Friday, December 15, 2017

Mrs. Frisby and the Rats of Nimh (Robert C O'Brien)


I must have read this book when I was younger. It was all vaguely familiar and comfortable. However, I couldn't remember enough of the story to justify not continuing to the end - and I'm glad I did. I loved it. We read it for our grade 3 book club and it was a hit! The books we've read so far this year were pretty easy. This one had much more substance. It made for a smaller crowd at book club, but a great discussion. Some were troubled to not know who the rats were that didn't make it out. Maybe that comes up in the next books? Not sure. I am definitely interested in reading more.

I love the theme of reading and learning. For the rats, reading brings them hope and freedom so they can escape their evil Nimh captors. It changes their life forever....even makes them unable to enjoy their social circles the same as they did in the past. Life changes because they learned to read. If they hadn't learned to read they would have been content to live in their cages forever and have someone look after them. Because they could read, they created a whole new social structure where they really got into a rat race (err, people race??) and dissatisfaction was created.  I also liked that rats are positive characters. That doesn't often happen with rats. They are very smart creatures so I was glad to see someone give them a little respect!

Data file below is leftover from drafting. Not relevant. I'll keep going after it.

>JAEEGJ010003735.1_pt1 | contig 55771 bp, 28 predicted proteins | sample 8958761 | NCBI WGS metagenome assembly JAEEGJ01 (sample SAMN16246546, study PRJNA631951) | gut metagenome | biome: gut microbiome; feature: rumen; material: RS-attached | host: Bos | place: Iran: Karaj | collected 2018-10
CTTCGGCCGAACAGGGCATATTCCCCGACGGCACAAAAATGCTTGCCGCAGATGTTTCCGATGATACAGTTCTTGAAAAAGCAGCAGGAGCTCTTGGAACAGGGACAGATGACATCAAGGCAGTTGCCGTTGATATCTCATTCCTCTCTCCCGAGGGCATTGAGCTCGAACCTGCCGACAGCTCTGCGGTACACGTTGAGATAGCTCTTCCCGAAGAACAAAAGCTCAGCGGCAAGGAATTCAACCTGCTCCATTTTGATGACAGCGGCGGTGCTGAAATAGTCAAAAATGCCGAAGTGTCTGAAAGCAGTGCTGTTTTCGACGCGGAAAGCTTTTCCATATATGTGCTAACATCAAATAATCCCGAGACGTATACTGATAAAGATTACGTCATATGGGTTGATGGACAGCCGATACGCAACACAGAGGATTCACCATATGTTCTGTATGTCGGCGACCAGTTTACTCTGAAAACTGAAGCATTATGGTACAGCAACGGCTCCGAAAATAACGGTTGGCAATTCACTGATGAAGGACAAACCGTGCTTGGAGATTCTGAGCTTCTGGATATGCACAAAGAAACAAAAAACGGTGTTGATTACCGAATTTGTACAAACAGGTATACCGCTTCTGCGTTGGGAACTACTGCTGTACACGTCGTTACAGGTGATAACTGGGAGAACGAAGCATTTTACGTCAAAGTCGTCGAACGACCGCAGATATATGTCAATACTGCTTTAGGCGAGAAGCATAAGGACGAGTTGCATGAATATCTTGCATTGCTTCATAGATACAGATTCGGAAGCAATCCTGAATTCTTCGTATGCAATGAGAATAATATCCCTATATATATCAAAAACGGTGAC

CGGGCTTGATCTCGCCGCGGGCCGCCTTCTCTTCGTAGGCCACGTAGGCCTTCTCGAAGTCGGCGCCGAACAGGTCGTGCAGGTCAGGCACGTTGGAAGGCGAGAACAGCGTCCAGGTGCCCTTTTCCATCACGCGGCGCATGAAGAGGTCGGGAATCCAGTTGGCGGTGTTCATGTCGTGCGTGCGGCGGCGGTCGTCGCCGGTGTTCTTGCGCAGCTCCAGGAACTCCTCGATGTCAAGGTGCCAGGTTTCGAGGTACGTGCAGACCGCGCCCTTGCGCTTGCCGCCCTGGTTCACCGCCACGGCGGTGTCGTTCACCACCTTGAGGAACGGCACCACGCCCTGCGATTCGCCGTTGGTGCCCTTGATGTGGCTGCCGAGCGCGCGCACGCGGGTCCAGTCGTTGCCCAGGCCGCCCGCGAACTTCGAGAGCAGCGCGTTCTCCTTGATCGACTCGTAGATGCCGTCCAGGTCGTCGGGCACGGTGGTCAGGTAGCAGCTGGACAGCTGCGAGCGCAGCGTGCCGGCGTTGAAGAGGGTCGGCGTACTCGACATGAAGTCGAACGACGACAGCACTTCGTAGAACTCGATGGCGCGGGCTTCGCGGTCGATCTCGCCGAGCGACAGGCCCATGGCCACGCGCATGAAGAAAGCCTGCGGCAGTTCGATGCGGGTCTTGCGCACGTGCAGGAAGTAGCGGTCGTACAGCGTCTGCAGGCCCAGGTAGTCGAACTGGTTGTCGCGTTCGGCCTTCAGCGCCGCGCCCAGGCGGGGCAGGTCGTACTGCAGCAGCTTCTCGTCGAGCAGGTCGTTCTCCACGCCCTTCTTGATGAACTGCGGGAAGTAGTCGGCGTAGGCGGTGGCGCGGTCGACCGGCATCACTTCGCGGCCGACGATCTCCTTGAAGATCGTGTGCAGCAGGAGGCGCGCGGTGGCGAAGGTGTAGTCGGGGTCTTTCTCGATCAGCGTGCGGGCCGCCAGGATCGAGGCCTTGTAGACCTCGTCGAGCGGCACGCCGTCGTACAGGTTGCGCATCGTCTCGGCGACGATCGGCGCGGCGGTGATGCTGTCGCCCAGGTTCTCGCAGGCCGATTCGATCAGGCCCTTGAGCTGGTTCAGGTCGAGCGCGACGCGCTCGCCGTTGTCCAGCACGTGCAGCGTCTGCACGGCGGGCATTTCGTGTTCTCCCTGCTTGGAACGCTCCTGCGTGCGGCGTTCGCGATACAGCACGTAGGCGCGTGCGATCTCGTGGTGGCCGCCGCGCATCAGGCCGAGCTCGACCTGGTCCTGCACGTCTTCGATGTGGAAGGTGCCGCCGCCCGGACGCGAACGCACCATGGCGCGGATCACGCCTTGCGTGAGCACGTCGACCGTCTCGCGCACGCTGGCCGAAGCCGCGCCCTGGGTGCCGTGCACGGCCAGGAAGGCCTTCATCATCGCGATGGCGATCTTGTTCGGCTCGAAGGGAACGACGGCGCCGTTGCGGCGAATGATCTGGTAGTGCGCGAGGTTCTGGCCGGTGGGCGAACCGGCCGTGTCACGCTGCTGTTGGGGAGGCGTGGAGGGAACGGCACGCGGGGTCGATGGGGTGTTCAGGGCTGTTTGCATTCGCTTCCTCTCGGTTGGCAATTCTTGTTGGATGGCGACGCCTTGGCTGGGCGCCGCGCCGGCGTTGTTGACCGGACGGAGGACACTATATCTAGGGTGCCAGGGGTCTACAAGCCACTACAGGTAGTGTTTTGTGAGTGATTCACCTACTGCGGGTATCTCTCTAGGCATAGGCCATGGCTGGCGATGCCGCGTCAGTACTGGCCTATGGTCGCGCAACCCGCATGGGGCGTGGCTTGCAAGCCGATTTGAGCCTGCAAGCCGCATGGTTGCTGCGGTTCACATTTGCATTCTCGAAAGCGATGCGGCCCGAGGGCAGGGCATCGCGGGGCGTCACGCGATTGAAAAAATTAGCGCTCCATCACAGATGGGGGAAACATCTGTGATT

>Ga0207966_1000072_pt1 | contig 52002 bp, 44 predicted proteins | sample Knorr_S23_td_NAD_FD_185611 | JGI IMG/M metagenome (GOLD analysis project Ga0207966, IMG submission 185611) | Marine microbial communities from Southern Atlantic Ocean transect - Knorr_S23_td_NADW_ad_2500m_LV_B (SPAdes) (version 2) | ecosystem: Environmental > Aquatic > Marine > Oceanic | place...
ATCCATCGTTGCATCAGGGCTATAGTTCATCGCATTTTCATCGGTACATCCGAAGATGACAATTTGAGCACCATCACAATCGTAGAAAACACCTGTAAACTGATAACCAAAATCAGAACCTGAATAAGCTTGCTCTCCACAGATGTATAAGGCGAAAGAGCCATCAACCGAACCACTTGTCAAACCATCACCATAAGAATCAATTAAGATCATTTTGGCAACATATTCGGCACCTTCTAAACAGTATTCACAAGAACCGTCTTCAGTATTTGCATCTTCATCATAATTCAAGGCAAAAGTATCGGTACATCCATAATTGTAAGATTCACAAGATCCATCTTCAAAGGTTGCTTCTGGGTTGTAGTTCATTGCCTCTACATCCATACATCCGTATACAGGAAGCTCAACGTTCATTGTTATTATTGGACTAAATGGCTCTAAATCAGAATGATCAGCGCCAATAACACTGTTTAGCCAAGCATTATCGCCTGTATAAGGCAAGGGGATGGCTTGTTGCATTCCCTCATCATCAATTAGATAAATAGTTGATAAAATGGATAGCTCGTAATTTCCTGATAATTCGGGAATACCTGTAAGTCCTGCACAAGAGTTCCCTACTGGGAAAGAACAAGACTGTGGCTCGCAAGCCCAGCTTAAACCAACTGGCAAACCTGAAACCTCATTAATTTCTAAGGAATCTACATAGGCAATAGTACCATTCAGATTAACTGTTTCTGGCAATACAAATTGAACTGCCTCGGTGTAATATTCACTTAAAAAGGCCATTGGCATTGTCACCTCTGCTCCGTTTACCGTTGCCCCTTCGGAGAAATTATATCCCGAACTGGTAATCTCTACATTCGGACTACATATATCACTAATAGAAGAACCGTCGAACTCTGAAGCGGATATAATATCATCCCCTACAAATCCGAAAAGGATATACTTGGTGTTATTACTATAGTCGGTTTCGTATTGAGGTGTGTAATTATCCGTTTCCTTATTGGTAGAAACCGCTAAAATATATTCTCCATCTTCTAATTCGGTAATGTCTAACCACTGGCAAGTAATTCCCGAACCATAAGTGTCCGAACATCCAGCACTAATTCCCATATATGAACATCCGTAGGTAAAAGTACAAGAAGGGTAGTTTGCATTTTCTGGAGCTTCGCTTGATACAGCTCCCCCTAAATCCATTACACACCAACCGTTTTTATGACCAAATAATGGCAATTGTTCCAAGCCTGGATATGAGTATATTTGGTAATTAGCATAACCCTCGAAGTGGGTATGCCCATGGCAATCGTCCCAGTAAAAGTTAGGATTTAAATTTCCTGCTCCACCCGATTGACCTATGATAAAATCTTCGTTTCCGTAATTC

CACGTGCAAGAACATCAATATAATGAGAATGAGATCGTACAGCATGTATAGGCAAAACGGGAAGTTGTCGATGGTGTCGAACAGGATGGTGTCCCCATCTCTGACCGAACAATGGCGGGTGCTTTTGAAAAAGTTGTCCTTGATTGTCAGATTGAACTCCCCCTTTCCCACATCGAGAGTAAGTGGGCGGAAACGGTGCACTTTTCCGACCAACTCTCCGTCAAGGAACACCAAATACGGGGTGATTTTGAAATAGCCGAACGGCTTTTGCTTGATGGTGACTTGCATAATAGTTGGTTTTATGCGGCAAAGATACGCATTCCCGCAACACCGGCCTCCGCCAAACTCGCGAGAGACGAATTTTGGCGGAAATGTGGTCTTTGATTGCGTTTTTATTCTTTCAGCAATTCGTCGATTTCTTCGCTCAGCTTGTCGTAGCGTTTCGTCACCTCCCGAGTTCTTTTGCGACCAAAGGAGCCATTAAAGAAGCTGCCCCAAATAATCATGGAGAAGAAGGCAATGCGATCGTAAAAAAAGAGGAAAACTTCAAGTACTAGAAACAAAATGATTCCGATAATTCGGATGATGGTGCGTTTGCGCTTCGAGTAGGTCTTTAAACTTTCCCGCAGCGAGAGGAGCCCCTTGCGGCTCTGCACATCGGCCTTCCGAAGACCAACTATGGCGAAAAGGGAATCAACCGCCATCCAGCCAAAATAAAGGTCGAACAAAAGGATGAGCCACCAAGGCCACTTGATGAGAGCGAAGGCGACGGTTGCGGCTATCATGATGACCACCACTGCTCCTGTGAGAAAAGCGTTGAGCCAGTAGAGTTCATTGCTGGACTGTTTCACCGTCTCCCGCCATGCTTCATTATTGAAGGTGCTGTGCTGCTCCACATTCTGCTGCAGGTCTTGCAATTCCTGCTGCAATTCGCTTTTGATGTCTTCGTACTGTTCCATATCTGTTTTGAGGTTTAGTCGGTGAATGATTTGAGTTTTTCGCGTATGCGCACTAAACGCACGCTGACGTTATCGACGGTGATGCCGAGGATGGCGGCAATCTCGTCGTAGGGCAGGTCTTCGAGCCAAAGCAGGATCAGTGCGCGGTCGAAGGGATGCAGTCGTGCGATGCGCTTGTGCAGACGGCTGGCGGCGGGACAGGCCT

Goodreads says:

Mrs. Frisby, a widowed mouse with four small children, is faced with a terrible problem. She must move her family to their summer quarters immediately, or face almost certain death. But her youngest son, Timothy, lies ill with pneumonia and must not be moved. Fortunately, she encounters the rats of NIMH, an extraordinary breed of highly intelligent creatures, who come up with a brilliant solution to her dilemma. And Mrs. Frisby in turn renders them a great service.

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